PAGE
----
Marston Moreteyne

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Marston Moretaine
Marston church.JPG
Parish church of St Mary
Marston Moretaine is located in Bedfordshire
Marston Moretaine
Marston Moretaine
 Marston Moretaine shown within Bedfordshire
Population 4,560 (2011) census
OS grid reference SP995424
Civil parish Marston Moretaine
Unitary authority Central Bedfordshire
Ceremonial county Bedfordshire
Region East
Country England
Sovereign state United Kingdom
Post town Bedford
Postcode district MK43
Dialling code 01234
Police Bedfordshire
Fire Bedfordshire and Luton
Ambulance East of England
EU Parliament East of England
UK Parliament Mid Bedfordshire
List of places

Coordinates: 52°03′46″N 0°32′52″W / 52.06273°N 0.54781°W / 52.06273; -0.54781

Marston Moretaine (Marston Moreteyne) is a large village and civil parish located on the A421 between Bedford and Milton Keynes. It has a population of 4,560,[1] and is served by Millbrook railway station, which is about a mile away, on the Marston Vale Line.

On the outskirts of the village sits the Forest Centre and Millennium Country Park in the heart of the Forest of Marston Vale. The village now has several shops, post office, Co-op store, Ingle and Caves Family Butchers, one public house (The Bell), fish & chip shop, doctor's surgery, an Indian restaurant and two Lower schools, across the main village and the adjoining hamlets of Upper Shelton, Lower Shelton and Wood End along with a small local art gallery/dealer: New Urban Art.

Sir Thomas Snagge lived in the village in the 16th century. He owned the manor of Marston Moreteyne.[2]

Future development[edit]

Marston Park was allocated in the Mid Bedfordshire Local Plan for an extension to the village of Marston Moretaine with a mix of land uses. In 2008, the developers O&H Properties gained outline planning permission for 480 new houses, three hectares of employment land for offices, a new local centre, a primary school, a community building and a sports ground with cricket field. David Lock Associates were then commissioned to produce a Design Code to guide the development, and this was approved by Central Bedfordshire Council in 2010. David Wilson Homes, Barratt Homes and Bovis Homes have begun building the houses and the community building, and have created play areas. The land allocated for employment and a local centre are currently reported to be for sale.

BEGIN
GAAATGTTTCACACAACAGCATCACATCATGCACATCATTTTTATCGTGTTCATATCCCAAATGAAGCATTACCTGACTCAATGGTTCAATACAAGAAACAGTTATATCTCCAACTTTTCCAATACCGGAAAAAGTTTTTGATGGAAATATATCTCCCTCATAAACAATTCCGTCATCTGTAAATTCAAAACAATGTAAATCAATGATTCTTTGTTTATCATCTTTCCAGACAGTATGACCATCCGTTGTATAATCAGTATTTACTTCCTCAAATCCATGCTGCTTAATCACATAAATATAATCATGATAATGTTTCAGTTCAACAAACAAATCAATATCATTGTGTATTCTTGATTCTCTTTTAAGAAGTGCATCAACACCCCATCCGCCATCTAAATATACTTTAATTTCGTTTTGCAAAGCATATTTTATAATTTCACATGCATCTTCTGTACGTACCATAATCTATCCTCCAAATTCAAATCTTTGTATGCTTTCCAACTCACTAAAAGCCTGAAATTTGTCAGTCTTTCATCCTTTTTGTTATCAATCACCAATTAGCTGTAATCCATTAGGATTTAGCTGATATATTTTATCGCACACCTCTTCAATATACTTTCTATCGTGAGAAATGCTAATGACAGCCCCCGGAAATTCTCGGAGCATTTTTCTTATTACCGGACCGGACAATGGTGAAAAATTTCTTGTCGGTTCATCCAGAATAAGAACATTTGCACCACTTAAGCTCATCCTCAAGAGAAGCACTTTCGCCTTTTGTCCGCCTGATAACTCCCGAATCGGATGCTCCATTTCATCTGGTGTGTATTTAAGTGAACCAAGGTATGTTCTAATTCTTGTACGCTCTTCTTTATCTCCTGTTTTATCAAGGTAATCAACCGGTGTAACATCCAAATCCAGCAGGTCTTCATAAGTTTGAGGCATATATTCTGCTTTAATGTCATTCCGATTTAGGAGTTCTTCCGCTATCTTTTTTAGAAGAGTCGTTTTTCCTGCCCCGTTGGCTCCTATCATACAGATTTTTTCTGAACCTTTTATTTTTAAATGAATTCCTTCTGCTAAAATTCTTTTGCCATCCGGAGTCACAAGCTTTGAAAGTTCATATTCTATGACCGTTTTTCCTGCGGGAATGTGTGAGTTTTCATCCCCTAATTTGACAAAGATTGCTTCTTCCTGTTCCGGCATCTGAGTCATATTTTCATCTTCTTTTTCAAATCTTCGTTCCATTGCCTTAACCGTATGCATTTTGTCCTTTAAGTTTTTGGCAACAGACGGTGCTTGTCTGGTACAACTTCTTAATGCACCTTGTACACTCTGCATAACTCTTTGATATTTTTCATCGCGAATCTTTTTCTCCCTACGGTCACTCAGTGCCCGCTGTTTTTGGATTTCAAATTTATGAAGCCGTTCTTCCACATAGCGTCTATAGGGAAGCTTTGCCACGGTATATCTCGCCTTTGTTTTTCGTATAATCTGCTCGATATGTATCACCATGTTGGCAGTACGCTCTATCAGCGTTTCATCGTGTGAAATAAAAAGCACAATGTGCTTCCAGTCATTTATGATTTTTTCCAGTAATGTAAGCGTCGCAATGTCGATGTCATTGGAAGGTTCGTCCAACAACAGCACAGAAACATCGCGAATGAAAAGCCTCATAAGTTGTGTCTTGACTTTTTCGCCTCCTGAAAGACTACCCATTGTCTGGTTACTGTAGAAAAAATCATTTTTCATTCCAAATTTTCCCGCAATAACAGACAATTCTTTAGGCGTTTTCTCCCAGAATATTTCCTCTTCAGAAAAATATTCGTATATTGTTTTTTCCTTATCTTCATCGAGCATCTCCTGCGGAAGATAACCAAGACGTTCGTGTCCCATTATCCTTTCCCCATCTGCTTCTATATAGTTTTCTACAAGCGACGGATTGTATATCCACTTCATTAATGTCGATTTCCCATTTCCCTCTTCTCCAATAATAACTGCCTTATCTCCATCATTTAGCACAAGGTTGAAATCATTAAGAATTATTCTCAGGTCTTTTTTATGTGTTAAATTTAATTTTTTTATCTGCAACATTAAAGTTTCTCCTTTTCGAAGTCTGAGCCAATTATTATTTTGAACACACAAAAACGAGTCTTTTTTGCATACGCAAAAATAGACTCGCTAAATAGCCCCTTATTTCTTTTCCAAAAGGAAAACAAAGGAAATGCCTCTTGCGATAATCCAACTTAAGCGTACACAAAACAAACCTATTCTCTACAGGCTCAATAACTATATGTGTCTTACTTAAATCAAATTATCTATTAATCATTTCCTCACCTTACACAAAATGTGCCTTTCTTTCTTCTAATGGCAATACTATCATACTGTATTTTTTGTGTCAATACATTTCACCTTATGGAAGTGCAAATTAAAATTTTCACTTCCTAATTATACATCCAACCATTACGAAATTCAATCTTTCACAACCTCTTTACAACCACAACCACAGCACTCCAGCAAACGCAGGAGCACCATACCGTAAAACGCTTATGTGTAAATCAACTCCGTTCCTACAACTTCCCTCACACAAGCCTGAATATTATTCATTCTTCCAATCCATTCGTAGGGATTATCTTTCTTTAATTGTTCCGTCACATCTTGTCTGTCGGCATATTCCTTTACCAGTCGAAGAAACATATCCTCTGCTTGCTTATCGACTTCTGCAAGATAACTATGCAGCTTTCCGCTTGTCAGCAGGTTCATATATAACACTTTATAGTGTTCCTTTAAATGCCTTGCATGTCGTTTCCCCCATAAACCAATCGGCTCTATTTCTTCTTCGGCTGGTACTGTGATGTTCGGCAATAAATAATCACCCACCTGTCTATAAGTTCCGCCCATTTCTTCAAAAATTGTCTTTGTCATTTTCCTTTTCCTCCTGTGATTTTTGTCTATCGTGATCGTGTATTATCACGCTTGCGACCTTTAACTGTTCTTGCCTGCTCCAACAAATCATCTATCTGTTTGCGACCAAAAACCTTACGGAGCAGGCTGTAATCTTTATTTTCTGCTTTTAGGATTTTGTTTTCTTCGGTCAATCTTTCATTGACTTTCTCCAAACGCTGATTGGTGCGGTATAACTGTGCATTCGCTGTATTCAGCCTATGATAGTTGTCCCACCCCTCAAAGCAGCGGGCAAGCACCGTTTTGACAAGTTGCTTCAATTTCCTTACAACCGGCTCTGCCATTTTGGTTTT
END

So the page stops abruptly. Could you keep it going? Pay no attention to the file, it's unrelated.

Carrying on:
The rare feature of a detached tower at St Mary The Virgin in Marston Moretaine - Spring 2007

St Mary's Church[edit]

Dating from around 1340, the church of St Mary the Virgin is a 14th-century church with a very rare feature for the East of England, a Grade I listed detached tower to the north of the church located about 70 feet from the north wall of the chancel. Grade I listing denotes that the building is of outstanding or national architectural or historic interest.

According to legend, the church's detached tower is the work of the Devil, who was trying to steal it. Finding it too heavy, he dropped it where it still remains.[3]

Notable residents[edit]

  • Thomas Snagge (1536–1593), Speaker of the House of Commons, was lord of the manor of Marston Moretaine and his tomb is in the parish church[4]
  • James Smith (died 1667), poet, was a native of the village[5]
  • Edward Tylecote (1849–1938), cricketer, was born in the village
  • James Inkersole (died 1827), lost an arm at the Battle of Waterloo[6]



  1. ^ Office for National Statistics: Census 2001 : Parish Headcounts : Mid Bedfordshire Retrieved 16 October 2010
  2. ^ A History of Moreteyne Manor - Moreteyne Manor website, Accessed 03-01-2009
  3. ^ Ash, Russell (1973). Folklore, Myths and Legends of Britain. Reader's Digest Association Limited. p. 271. ISBN 9780340165973. 
  4. ^ P. W. Handler, The House of Commons, 1558-1603: Members, M-Z (1981), p. 410
  5. ^ Timothy Raylor, Cavaliers, Clubs, and Literary Culture (1994), p. 50: "James Smith was baptized at Marston Moretaine, Bedfordshire, on 25 July 1605. His father, Thomas Smith, was parson of Marston and a man of some means."
  6. ^ Monumental inscriptions at, accessed 15 July 2015

External links[edit]